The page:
Rene Vautier and militant cinema

In Algeria, where no local production was carried out during this time period, the first examples of Algerian national cinema could only be brought up in the process of revolution. A significant name stands out during this period: Rene Vautier.

Vautier (1928-2015), a militant filmmaker who was also a member of the French Communist Party, was known for his films that emphasizes the French colonialism, racism, the horrors of war and women’s rights in Africa, and for his films facing bans and censorship, and even taking a prison sentence for a year for the contents of his films. The cinema school he established as a branch of the National Liberation Front (FLN) in 1957, gave birth to a significant transformation in Algeria. Being the son of a factory worker father and a teacher mother, Vautier joined the French Resistance Movement during the World War II when he was just 15 years old, and received an medal of honor from Charles De Gaulle while also studying cinema. Vautier, whose 1958 short film “Saki et Sidi Youcef” reflected the realities of a small Tunisian village bombed by French airplanes, also made a film where he documented the daily lives of the revolutionaries, their clashes with the French colonial troops, the ambushes they prepare, and the bomb attack of a train in his 1959 film “Algérie en Flammes”, a film that got a lot of attention.

The birth of the Algerian national cinema

In Algeria, where a cinema directorate of the provisional government was established in 1960 and a radio-television institution is properly established in 1962, the documentary film made in the same year called “Yasmina” by Mohammed Lakhdar Hamina (one of the pioneers of national cinema and educated in Prague) showed footage of a little girl whose parents were killed by French bombers.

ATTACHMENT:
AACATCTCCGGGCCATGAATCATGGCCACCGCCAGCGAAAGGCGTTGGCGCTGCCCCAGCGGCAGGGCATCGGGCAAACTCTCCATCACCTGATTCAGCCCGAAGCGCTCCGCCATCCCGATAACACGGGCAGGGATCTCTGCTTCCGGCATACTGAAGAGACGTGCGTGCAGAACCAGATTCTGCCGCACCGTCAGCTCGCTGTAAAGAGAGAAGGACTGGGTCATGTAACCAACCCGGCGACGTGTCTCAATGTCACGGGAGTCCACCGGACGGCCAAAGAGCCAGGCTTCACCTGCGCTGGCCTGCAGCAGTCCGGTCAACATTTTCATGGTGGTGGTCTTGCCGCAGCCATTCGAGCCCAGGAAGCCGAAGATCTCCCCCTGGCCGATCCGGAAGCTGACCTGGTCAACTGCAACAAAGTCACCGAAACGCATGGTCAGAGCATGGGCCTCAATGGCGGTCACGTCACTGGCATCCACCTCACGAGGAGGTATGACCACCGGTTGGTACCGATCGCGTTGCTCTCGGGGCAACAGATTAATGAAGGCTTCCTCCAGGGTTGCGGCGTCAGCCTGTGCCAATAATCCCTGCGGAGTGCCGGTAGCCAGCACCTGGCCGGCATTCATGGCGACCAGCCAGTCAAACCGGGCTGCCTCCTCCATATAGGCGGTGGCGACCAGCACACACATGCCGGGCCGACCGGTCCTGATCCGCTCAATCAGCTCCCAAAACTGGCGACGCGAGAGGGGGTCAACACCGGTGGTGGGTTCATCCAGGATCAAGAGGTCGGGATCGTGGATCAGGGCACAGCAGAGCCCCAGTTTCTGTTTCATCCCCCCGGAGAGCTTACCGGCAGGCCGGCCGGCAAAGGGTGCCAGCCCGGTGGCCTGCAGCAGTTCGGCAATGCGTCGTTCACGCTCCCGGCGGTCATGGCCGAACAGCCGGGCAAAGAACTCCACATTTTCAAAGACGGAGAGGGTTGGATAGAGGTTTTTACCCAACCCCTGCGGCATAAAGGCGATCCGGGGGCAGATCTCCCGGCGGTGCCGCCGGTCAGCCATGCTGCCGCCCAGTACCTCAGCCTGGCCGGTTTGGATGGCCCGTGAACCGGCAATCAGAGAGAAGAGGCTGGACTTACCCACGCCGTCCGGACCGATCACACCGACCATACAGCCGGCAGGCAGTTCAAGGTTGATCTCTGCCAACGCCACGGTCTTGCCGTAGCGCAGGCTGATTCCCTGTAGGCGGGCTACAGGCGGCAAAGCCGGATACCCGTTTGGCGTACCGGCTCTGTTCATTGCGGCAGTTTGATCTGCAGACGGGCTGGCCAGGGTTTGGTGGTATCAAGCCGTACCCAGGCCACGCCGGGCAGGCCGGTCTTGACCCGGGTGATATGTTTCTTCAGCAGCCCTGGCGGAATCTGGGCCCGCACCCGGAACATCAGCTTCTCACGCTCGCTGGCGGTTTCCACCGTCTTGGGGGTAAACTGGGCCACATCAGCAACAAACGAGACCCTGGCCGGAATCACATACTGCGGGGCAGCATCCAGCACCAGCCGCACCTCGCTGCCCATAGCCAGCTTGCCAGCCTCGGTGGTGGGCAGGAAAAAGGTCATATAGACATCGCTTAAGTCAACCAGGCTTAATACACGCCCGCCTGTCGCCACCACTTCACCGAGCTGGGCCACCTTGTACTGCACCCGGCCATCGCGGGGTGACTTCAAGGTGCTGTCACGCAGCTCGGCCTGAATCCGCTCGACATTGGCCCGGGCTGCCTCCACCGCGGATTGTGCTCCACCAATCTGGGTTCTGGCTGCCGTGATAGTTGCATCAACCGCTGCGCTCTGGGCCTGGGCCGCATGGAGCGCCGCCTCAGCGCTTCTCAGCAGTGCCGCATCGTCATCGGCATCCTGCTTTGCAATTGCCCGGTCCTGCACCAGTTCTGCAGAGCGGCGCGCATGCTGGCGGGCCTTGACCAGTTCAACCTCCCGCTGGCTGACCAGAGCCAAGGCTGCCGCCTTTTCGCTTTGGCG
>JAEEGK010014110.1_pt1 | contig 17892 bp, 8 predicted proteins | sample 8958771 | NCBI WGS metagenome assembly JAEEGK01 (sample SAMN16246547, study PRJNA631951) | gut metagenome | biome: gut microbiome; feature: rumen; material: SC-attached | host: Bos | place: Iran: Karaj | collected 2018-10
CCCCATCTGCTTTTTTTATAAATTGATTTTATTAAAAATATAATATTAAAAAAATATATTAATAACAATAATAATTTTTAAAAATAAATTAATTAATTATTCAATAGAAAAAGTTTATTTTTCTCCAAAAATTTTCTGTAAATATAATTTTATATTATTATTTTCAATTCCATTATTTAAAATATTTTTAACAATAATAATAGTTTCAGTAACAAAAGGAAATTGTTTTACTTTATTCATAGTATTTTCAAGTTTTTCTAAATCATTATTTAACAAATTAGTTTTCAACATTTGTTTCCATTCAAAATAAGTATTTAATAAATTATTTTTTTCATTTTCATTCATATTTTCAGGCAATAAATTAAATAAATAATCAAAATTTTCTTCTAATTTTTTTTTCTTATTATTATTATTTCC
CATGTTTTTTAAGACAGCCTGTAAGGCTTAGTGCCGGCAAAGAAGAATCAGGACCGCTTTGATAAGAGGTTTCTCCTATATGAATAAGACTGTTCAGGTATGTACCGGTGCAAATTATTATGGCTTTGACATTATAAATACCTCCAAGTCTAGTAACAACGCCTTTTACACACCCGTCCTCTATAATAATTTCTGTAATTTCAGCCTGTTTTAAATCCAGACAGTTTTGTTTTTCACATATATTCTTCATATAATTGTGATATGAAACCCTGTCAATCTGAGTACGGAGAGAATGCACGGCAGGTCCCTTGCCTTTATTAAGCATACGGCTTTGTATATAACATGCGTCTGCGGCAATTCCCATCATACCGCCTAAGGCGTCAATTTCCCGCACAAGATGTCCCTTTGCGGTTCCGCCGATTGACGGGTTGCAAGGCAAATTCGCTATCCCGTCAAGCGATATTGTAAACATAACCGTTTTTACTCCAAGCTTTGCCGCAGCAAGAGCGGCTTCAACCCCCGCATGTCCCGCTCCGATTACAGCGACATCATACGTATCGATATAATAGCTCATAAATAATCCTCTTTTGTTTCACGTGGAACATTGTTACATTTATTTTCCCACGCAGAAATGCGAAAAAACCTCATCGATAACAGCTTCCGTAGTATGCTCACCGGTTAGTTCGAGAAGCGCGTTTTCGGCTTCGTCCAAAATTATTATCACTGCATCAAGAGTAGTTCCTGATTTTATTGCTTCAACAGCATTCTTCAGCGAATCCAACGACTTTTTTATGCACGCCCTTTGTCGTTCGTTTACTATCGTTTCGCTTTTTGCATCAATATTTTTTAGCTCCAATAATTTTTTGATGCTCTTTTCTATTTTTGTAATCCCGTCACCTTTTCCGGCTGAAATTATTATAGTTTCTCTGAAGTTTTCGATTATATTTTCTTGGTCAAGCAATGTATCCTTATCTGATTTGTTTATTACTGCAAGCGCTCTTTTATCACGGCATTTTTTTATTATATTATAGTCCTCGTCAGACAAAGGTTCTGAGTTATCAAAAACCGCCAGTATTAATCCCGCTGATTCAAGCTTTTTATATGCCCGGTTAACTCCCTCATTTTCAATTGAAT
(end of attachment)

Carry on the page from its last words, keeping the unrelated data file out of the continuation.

The year 1964 marked a significant turning point for the Algerian cinema. Movie theaters were nationalized, the Algerian Cinema Center (Centre Algérien de la Cinématographie) was opened, the Algerian Cinematheque was established with the contribution of Henri Langlois (born in Izmir, modern day Turkey), the founding-director of the French Cinematheque (along with the contributions of the cinematheques of the USSR, Bulgaria and Poland) were a massive influence on the country’s cultural prospect. The nationalization of American, British and French distributor companies in the same period, putting cinema under full state control, also paved the way for Algerian filmmakers of the time.

The first fictional film produced by the Algerian Cinema Center, “Une Si Jeune Paix” (1964) was a film about the efforts of the children of those martyred in the war of independence, to compel them to keep up with the new society. “Night Is Afraid of the Sun” (al-Layl’ Yakhaf al-Shams 1965), directed by Mustafa Badi, takes a perspective on the social contradictions of the revolutionary period. Hamini’s “Winds of Aures” (Rīḥ al-Awras 1965), in which he took a perspective of love and hope as part of the story of a family torn-apart in battle, won the best first film award at Cannes Festival, making it the first major international success of the Algerian national cinema. In “Dawn of the Damned” (L’aube des Damnes, 1965), director Ahmed Rashid used only amateur actors to showcase criticism for the colonization of Africa with a harsh narrative and accusatory language while also offering a striking political message on African identity.

Pontecorvo and the echoes of the “Algerian War”